How to secure investment in your company, by those who’ve done it

ZeroZeroZero, which is made by Cattleya, faced numerous production challenges, even with strong backers on board

Scripted costs have surged over recent years, with streamers’ demands supercharging the market. Nick Edwards explores how indies can use financial support to leverage their shows – and their companies – into the big league.

During a global pandemic, it is little surprise that demand for drama has soared. And, with so much scripted being made, it is the voices of the most talented writers and directors who cut through the deluge. Yet the high production values audiences now expect mean getting a vision onto screen is financially riskier than ever before.

Increasing demand is pushing up rates in development, production and post-production. Indeed, before you even get started writing, costs have the potential to be substantial.

“A big book may cost €500,000 ($560,000), then you have to pay a good writer,” says Marco Chimenz, MD of ITV Studios-backed Cattleya, the Italian production house behind international hits such as Gomorrah and ZeroZeroZero.

“You then may need to pay them to go around the world scouting to understand what happens on the ground,” he adds. “You can easily go into hundreds of thousands of Euros.”

For those without a studio or backer, this presents a problem. “An indie doesn’t have £15m ($20m) in its bank to cash flow a production upfront, they need to look for solutions,” says Kate Bennetts, MD of Ringside Studios, the recently launched London-based production company founded by Channel 4’s former head of drama, Gub Neal, which is backed by France’s Newen Group.

Navigating finance

Against this background, a lucrative and ever-more sophisticated microeconomy has grown up around the premium scripted sector. For some, the answer might lie in wealthy, private individuals, many of whom used to invest in independent film but are now increasingly turning to series.

This group, sometimes accused of being attracted by the glamour of meeting celebs and attending premieres, might be on the increase but they remain a minority – making eight hours of screen entertainment is very high risk, even in comparison to the already high-risk proposition of making a two-hour film.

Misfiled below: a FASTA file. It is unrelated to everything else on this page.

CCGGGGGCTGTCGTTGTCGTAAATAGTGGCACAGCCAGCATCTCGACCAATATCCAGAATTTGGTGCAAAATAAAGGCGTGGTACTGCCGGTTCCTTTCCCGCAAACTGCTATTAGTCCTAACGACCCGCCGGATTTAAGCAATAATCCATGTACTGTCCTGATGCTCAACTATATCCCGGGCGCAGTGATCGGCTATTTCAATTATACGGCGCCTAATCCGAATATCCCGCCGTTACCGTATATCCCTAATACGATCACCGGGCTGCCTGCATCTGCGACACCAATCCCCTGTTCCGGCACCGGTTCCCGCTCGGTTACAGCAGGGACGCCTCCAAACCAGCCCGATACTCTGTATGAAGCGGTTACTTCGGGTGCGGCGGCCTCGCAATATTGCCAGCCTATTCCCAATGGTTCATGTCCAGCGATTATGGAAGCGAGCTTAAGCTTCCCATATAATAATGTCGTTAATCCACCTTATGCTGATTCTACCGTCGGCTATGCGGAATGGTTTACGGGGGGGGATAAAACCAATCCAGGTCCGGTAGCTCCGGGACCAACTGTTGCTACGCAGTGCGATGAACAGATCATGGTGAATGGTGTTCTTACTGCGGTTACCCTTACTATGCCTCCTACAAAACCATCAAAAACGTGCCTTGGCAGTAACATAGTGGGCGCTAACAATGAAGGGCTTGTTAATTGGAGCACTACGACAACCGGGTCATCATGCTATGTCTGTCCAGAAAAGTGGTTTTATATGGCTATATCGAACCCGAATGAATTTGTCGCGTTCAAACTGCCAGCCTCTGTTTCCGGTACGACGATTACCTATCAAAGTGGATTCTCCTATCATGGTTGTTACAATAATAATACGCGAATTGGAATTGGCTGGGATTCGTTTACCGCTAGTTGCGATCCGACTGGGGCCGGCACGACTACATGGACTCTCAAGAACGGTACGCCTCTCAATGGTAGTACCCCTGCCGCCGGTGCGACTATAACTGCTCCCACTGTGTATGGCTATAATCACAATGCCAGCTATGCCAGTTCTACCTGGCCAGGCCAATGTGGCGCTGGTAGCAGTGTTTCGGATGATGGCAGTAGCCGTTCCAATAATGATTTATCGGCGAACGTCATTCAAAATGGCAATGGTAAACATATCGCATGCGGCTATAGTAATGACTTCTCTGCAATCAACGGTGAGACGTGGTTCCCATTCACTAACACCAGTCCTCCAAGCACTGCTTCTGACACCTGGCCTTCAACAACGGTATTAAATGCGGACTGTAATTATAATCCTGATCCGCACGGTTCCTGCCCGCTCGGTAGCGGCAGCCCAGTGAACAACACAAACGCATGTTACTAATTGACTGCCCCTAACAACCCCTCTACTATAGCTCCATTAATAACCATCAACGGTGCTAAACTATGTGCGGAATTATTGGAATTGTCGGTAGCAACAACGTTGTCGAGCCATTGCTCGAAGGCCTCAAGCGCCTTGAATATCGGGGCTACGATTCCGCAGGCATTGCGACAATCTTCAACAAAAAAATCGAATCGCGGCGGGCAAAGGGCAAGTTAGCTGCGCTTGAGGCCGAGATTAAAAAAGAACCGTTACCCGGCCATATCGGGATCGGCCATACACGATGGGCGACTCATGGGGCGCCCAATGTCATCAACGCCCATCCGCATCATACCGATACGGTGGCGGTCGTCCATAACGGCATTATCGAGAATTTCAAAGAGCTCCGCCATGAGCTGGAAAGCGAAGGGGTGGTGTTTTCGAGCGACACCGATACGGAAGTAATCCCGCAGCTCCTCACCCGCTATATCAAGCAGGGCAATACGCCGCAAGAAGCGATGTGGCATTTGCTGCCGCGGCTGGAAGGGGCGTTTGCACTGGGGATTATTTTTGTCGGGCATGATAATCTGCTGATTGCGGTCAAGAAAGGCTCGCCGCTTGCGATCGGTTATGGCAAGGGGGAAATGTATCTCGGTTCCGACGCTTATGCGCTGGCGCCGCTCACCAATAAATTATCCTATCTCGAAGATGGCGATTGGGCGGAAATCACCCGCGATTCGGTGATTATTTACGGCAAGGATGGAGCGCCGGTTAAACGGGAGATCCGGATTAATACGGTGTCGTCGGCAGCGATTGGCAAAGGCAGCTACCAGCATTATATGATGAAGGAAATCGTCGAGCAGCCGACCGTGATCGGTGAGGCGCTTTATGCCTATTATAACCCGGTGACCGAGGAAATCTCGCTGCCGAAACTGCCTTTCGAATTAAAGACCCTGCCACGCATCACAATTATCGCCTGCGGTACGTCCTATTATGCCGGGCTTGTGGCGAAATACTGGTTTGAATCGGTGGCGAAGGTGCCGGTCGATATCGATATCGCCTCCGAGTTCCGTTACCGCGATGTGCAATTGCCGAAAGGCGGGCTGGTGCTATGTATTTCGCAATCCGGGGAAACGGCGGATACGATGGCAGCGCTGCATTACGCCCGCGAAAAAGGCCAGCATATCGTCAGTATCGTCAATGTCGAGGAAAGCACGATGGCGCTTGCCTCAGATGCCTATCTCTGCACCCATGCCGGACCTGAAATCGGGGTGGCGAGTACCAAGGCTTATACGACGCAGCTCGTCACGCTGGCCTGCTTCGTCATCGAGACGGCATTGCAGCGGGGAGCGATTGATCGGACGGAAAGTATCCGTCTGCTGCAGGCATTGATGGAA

More conventionally, there are banks that will lend on a project-by-project basis and private equity (PE) investment is also a well-established presence in the industry – recent examples include the Mediawan Alliance buying Doctor Foster prodco Drama Republic. Although PE has deep pockets, most of the bigger groups – from Sony Pictures Television (SPT) to All3Media and Mediawan – can afford to pay more as they benefit from a wide range of synergies, particularly on the distribution front.

For UK-based Eleven, the production house behind Netflix’s Sex Education, the partner of choice was Sony Pictures Television.

“They are very focused on getting shows into production, something they can do in a very agile way,” says Jamie Campbell, who is Eleven’s co-founder with Joel Wilson. “Their energy is not devoted to making things in a bespoke way for their own platform or broadcasting arm, as they don’t have one. When you go into the marketplace, you want to be as unfettered as possible and to keep the maximum number of options open.”

Considerations & complexities

For producers such as Eleven, there are various considerations when choosing which company to partner with. In addition to the obvious – namely, how much the interested party wants to pay – you are also going to have to work with this new partner for several years, so who is going to best assist in growing the business?

For a small indie dealing with a huge streamer, the option of having a muscular partner in your corner can also be worth its weight in gold.

“They can step in and say, ‘Look, I know they offered you a 10% increase in the premium on the next season of your show but in our experience a show of that calibre commands a 50% increase,’” says Tom Manwaring, MD of Helion Partners, which advises owners and managers (who are often also the founders) of independent production houses on the sale of their companies, as he did for Eleven.

“If you want to break new ground and be ambitious you are in a more dangerous zone, no doubt” Marco Chimenz, Cattleya